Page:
"It's time this CEO, President Bush, took responsibility for his actions as
a private businessman and as president of the United States," Democratic National
Committee Chairman Terry McAuliffe said.
Rep. Henry Waxman, D-Los Angeles, suggested that lawmakers may want to probe
the matter further.
"It obviously raises serious concerns, and Congress needs to determine the
most responsible way to examine this," Waxman said.
Shortly after Bush sold his Harken stock, the SEC investigated the deal for
possible insider trading. The investigation occurred while Bush's father was president,
and the agency ended its inquiry in 1993. The SEC decided that when Bush sold
his stock, he did not have enough information to know that Harken's losses of
$2 million in the first quarter of 1990 would grow to $23 million in the second
The controversy bubbled to the surface again this week after the release of
a 1991 SEC memo showing that Bush was late in filing four Form 4s for sales of
Harken stock. Bush used $600,000 of money from the sales to buy part-ownership
of the Texas Rangers baseball team.
The issue of the stock sales has been a sore point for Bush since he first
ran for Texas governor in 1994. Former Texas Gov. Ann Richards ran a television
ad against Bush in the waning days of the race questioning the sales.
"It's been used as an issue by every political opponent in every campaign in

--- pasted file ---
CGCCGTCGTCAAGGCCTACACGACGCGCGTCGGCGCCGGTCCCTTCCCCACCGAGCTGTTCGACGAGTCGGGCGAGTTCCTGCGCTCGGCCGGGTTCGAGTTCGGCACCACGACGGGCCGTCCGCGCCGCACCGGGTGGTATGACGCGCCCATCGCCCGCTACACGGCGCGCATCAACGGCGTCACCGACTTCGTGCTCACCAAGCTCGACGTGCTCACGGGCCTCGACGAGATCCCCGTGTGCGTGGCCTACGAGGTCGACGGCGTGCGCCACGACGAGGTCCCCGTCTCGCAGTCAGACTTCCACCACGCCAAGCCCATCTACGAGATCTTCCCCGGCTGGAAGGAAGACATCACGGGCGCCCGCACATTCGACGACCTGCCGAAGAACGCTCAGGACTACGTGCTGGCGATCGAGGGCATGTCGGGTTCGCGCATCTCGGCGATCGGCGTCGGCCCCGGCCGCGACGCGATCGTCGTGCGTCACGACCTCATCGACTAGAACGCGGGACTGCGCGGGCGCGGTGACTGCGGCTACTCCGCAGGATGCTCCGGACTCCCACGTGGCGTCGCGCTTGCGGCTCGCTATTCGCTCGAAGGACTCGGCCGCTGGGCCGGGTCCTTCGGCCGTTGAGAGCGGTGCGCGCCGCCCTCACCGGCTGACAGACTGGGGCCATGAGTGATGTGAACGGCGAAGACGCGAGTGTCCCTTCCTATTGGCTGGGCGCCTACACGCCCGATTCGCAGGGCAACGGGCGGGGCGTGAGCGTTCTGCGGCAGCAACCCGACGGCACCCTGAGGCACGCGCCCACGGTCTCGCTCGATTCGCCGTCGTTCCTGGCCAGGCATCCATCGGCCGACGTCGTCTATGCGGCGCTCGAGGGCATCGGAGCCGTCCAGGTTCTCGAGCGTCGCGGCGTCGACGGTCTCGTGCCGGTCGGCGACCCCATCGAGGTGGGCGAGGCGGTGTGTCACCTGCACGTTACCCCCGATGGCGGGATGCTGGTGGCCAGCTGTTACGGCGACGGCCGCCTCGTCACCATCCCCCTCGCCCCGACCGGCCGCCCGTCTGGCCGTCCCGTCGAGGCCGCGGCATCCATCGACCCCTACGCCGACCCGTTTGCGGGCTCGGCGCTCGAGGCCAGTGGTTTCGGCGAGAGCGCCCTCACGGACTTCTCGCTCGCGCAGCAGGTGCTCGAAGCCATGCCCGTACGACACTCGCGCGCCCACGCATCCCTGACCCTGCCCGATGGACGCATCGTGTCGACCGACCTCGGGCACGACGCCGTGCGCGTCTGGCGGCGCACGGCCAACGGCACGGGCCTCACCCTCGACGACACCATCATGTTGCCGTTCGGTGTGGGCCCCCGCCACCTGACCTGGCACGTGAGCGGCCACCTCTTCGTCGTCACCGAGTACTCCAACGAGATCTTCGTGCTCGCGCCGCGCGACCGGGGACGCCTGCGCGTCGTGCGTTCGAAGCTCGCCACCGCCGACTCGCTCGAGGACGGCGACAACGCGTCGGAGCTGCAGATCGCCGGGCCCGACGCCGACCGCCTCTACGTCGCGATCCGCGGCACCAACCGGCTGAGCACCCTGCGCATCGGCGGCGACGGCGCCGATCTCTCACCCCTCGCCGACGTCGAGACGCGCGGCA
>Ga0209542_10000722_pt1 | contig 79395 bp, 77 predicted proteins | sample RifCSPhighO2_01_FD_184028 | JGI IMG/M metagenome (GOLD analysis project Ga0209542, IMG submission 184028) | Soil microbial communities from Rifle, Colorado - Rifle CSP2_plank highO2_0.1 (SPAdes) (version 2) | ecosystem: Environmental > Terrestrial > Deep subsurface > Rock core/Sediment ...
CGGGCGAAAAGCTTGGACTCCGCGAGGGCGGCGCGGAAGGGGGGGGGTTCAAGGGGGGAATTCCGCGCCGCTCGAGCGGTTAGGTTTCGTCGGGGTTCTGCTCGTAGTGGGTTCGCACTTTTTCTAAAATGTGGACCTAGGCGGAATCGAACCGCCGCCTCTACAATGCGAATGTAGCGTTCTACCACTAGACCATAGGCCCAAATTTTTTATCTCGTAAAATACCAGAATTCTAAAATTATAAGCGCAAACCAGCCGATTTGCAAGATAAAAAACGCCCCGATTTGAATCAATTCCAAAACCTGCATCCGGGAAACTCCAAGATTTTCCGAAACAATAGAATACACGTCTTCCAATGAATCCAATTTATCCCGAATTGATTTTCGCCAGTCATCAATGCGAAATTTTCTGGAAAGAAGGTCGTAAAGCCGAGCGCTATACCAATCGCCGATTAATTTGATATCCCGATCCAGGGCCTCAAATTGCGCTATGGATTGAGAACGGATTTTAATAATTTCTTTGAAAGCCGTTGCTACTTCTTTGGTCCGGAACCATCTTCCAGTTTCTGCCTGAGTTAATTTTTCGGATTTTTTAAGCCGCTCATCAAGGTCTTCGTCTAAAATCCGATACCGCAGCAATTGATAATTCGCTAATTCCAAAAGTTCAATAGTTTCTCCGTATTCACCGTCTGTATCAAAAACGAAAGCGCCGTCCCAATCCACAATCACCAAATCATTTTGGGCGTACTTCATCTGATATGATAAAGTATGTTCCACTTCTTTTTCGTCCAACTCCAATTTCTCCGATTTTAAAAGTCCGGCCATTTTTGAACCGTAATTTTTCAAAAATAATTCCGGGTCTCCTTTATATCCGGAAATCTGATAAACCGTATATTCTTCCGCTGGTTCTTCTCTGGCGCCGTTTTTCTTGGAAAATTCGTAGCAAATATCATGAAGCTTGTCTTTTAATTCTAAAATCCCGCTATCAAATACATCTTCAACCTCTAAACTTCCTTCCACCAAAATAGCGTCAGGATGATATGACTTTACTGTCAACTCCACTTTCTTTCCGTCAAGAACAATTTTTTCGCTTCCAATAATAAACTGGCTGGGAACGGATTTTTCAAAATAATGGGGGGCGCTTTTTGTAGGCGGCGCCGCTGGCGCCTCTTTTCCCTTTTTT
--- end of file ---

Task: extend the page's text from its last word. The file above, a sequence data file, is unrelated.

which he's run," Fleischer said.
Government watchdogs said the White House's new explanation doesn't clear the
president from responsibility for failing to disclose a very large stock sale.
"It doesn't change the fact that it wasn't disclosed in a timely fashion,"
said Bill Allison, a spokesman for the Center for Public Integrity. "Saying the
dog ate my homework isn't an excuse for a third-grader and it shouldn't be an
excuse for the president."
The stock sale will also cast new attention on Harken's questionable accounting.
The SEC forced the company to restate its 1989 earnings after discovering that
the firm reported profits based on the dubious sale of one of its subsidiaries,
Aloha Petroleum, to a group of Harken insiders.
SEC memos have since shown that Bush may not have been aware of the company's
worsening finances or the details of the Aloha transaction.
"In fairness, there's nothing in the Harken story that compares in magnitude
with WorldCom or Enron in terms of possible crimes and outright fraud," Allison
"But, nevertheless, it does show that he came from a company and was a director
of a company that wasn't aboveboard and used the same kind of deceptive accounting
practices to save its own skin." The Bush stock sale
-- What happened: President Bush failed in 1990 to disclose a sale of nearly
$850,000 in Harken Energy stock as promptly as required by law.
-- The explanation in 1994: Bush said the Securities and Exchange Commission
misplaced the proper forms.
-- The explanation Wednesday: A White House spokesman attributed the problem
to a "clerical mistake'' by lawyers for Harken.
©2002 San Francisco Chronicle